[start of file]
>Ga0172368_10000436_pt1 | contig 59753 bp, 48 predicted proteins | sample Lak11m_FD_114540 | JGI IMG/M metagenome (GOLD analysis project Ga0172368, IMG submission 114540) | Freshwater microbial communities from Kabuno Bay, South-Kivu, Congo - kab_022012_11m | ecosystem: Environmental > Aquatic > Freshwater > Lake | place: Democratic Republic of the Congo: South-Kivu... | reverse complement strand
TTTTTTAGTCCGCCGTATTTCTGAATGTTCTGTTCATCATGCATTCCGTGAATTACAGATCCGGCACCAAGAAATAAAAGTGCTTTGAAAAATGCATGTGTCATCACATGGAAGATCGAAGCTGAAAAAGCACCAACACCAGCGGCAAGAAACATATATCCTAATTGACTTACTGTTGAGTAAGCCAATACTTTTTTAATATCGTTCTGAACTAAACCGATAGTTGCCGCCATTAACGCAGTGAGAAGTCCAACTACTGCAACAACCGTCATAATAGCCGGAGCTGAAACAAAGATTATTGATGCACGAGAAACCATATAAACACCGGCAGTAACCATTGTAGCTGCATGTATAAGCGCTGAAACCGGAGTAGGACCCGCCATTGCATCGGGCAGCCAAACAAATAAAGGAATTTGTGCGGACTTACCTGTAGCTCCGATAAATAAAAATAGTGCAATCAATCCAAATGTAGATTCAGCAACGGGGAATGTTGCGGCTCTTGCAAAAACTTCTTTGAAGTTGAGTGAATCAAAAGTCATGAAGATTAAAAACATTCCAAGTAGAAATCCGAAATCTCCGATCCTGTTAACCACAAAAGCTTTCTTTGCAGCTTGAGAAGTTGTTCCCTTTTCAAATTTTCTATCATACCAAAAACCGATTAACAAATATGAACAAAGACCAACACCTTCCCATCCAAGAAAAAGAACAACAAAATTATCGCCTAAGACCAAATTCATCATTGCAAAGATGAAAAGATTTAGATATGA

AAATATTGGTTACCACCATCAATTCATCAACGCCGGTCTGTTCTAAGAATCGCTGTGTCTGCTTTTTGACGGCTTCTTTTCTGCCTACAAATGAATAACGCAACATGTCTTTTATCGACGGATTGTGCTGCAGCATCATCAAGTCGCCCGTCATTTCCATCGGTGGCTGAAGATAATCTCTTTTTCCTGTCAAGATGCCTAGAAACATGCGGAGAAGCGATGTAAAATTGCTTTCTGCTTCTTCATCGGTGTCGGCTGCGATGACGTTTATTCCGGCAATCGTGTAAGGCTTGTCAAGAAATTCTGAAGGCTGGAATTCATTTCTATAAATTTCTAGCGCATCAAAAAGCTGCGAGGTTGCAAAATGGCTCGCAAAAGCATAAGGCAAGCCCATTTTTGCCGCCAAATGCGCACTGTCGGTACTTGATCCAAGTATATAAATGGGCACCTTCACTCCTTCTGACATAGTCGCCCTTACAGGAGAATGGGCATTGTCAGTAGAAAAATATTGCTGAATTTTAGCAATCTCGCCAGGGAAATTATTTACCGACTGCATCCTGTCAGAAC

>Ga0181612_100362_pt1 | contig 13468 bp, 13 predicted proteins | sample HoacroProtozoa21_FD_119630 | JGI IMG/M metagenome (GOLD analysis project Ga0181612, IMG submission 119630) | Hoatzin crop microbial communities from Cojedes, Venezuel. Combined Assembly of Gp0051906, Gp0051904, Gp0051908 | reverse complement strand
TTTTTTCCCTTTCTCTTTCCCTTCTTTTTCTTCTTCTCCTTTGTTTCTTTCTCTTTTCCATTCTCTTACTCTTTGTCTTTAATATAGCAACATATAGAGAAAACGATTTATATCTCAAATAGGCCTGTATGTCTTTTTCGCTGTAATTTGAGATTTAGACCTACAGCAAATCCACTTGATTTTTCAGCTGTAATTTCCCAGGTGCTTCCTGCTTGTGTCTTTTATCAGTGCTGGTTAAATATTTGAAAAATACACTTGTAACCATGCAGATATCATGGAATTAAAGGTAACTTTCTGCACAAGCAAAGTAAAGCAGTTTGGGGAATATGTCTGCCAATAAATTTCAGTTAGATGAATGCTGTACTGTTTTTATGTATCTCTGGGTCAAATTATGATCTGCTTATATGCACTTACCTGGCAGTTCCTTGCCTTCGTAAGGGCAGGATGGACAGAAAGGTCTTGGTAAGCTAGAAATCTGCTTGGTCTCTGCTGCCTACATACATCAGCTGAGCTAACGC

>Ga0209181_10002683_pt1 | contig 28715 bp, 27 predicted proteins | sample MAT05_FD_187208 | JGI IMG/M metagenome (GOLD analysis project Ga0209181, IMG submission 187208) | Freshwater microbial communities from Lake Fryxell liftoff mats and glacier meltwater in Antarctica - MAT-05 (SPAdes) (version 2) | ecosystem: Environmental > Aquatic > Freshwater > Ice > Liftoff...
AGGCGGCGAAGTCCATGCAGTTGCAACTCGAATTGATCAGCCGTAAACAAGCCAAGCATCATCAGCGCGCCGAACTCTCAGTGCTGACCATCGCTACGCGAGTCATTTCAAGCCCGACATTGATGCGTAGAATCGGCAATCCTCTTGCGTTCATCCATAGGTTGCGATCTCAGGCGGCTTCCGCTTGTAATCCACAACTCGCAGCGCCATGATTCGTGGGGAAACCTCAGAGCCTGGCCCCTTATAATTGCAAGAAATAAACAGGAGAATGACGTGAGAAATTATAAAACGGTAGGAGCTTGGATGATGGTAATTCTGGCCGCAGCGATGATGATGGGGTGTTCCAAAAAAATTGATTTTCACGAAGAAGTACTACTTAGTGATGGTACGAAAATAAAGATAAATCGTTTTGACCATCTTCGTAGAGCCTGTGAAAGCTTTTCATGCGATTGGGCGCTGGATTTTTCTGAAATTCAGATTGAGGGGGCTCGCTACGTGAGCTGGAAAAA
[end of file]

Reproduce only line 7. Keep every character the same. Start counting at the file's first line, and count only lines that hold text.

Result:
AGGCGGCGAAGTCCATGCAGTTGCAACTCGAATTGATCAGCCGTAAACAAGCCAAGCATCATCAGCGCGCCGAACTCTCAGTGCTGACCATCGCTACGCGAGTCATTTCAAGCCCGACATTGATGCGTAGAATCGGCAATCCTCTTGCGTTCATCCATAGGTTGCGATCTCAGGCGGCTTCCGCTTGTAATCCACAACTCGCAGCGCCATGATTCGTGGGGAAACCTCAGAGCCTGGCCCCTTATAATTGCAAGAAATAAACAGGAGAATGACGTGAGAAATTATAAAACGGTAGGAGCTTGGATGATGGTAATTCTGGCCGCAGCGATGATGATGGGGTGTTCCAAAAAAATTGATTTTCACGAAGAAGTACTACTTAGTGATGGTACGAAAATAAAGATAAATCGTTTTGACCATCTTCGTAGAGCCTGTGAAAGCTTTTCATGCGATTGGGCGCTGGATTTTTCTGAAATTCAGATTGAGGGGGCTCGCTACGTGAGCTGGAAAAA